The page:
In my new city recently, a huge fire burned in an abandoned warehouse during very windy weather for two days, threatening to spread to neighboring residents, (NEWS), helicopters.
If you don't noise of NEWS helicopters when there is something newsworthy happening nearby, shut your windows.

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How on Earth could aerial footage of the courthouse where a trial is being conducted help the viewer to understand anything about the trial? Anything at all?

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Please do not blame "the helicopters" for this annoyance. You need to blame the people who send "the helicopters" to the scene. We're just doing our job. The news stations are the ones who are telling us where to go. The next issue you says is "hovering". None of us where hovering that day and the reason we have to be so low is because Logan Air traffic controllers tell us that's how low we have to be. Trust me, we wish we could be higher, but that's not our decision. Any helicopter noise you hear after dark (when most people are home) is from a medical helicopter flying into one of the hospitals. If you want to complain about them, please see MGH, Brigham & Womans, Tufts Medical Center.

We try to stay as high as possible for safety reasons and noise abatement. Sometimes that just doesn't work. Sorry for you inconvenience.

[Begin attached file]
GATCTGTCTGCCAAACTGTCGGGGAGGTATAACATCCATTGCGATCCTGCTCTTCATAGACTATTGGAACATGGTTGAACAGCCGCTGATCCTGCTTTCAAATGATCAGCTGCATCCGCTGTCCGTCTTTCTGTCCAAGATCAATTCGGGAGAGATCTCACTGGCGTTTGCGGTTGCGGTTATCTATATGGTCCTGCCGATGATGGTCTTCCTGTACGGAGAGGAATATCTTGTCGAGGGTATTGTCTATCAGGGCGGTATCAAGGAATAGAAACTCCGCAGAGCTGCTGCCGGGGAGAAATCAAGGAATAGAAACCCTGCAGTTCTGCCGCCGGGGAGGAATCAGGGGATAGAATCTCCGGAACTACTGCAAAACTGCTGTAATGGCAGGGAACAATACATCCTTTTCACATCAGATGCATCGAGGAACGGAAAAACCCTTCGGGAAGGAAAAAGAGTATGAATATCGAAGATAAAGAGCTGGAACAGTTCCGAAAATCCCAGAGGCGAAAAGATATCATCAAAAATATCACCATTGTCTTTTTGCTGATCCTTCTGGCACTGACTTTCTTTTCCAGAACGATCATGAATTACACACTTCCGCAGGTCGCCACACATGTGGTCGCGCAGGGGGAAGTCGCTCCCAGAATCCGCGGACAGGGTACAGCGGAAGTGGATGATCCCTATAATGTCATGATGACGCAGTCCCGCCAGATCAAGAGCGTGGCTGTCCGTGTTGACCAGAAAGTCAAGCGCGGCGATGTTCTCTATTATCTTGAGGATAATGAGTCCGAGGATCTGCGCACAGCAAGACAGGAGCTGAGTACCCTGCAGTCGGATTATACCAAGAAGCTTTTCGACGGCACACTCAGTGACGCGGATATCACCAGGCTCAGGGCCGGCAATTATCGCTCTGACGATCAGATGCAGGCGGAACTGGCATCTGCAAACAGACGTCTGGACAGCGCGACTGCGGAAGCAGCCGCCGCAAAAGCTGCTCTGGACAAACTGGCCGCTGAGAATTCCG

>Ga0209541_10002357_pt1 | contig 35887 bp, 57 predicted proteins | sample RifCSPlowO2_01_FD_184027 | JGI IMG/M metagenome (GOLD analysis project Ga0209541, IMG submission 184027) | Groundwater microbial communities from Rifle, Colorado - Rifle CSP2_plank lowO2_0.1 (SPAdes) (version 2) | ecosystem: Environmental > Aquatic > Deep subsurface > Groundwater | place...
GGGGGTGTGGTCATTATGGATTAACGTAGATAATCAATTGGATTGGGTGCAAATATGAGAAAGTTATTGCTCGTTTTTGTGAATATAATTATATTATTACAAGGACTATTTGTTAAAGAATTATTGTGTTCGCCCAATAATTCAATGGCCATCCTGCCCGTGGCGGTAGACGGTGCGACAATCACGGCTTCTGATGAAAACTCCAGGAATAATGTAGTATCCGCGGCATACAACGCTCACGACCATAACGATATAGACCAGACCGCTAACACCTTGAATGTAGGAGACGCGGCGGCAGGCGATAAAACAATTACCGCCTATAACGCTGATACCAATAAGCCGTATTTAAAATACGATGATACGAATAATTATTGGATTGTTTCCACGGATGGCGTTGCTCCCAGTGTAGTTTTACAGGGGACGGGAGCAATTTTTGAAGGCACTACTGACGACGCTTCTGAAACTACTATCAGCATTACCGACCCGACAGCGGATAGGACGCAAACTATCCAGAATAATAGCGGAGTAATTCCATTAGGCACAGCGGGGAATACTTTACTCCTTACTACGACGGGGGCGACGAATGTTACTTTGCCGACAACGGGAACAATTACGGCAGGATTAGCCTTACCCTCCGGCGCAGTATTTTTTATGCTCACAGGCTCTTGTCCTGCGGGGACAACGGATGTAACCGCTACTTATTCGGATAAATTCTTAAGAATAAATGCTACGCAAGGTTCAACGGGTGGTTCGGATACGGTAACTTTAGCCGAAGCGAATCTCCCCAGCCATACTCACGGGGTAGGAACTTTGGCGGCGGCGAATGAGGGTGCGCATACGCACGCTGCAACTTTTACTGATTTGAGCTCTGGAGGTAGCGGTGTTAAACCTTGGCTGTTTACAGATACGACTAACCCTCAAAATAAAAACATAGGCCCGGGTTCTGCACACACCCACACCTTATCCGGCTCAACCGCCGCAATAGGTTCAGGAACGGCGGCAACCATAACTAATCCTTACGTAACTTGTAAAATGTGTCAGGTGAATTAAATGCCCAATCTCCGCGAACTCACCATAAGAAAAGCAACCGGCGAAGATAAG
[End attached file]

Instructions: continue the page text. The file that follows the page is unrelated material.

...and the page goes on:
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None of us were hovering that day

Most of us don't know the difference between "hovering" and "flying around in a tight pattern, more or less over the same area," both of which are noisy.

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I was playing soccer with me friend and accidentally kicked the ball into Jennifer Jones's yard. She yelled at us for playing outside and refused to give us the ball back. I went home and played with yarn the rest of the day...it was all my family could afford.

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I would think hovering helicopters would be a pain to listen to for hours. However, they are not hovering everyday for hours. And if the southwest corridor (which is where Interstate 95 was going to run through, BTW) is busy with helicopter traffic, I don't know what to say to you. Better that than continual car traffic, right? (Thank you Wake Up The Earth Festival folks).